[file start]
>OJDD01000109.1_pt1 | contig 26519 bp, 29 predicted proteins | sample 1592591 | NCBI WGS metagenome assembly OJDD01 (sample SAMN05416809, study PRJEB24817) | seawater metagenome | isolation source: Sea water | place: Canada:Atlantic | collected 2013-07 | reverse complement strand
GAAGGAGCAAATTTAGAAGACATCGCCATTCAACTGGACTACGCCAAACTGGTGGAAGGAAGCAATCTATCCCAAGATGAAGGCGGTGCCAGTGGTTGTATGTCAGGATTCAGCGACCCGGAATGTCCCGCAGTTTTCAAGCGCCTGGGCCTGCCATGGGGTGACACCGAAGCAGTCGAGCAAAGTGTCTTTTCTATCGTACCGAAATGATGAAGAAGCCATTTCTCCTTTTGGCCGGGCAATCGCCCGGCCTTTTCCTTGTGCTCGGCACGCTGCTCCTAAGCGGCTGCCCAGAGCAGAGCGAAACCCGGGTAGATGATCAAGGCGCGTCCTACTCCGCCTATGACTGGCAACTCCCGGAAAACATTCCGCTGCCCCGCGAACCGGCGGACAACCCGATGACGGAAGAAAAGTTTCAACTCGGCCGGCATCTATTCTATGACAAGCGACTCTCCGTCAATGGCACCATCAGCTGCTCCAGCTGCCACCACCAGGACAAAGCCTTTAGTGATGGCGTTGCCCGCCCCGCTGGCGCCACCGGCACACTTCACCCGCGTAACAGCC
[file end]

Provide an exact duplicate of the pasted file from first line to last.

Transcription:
>OJDD01000109.1_pt1 | contig 26519 bp, 29 predicted proteins | sample 1592591 | NCBI WGS metagenome assembly OJDD01 (sample SAMN05416809, study PRJEB24817) | seawater metagenome | isolation source: Sea water | place: Canada:Atlantic | collected 2013-07 | reverse complement strand
GAAGGAGCAAATTTAGAAGACATCGCCATTCAACTGGACTACGCCAAACTGGTGGAAGGAAGCAATCTATCCCAAGATGAAGGCGGTGCCAGTGGTTGTATGTCAGGATTCAGCGACCCGGAATGTCCCGCAGTTTTCAAGCGCCTGGGCCTGCCATGGGGTGACACCGAAGCAGTCGAGCAAAGTGTCTTTTCTATCGTACCGAAATGATGAAGAAGCCATTTCTCCTTTTGGCCGGGCAATCGCCCGGCCTTTTCCTTGTGCTCGGCACGCTGCTCCTAAGCGGCTGCCCAGAGCAGAGCGAAACCCGGGTAGATGATCAAGGCGCGTCCTACTCCGCCTATGACTGGCAACTCCCGGAAAACATTCCGCTGCCCCGCGAACCGGCGGACAACCCGATGACGGAAGAAAAGTTTCAACTCGGCCGGCATCTATTCTATGACAAGCGACTCTCCGTCAATGGCACCATCAGCTGCTCCAGCTGCCACCACCAGGACAAAGCCTTTAGTGATGGCGTTGCCCGCCCCGCTGGCGCCACCGGCACACTTCACCCGCGTAACAGCC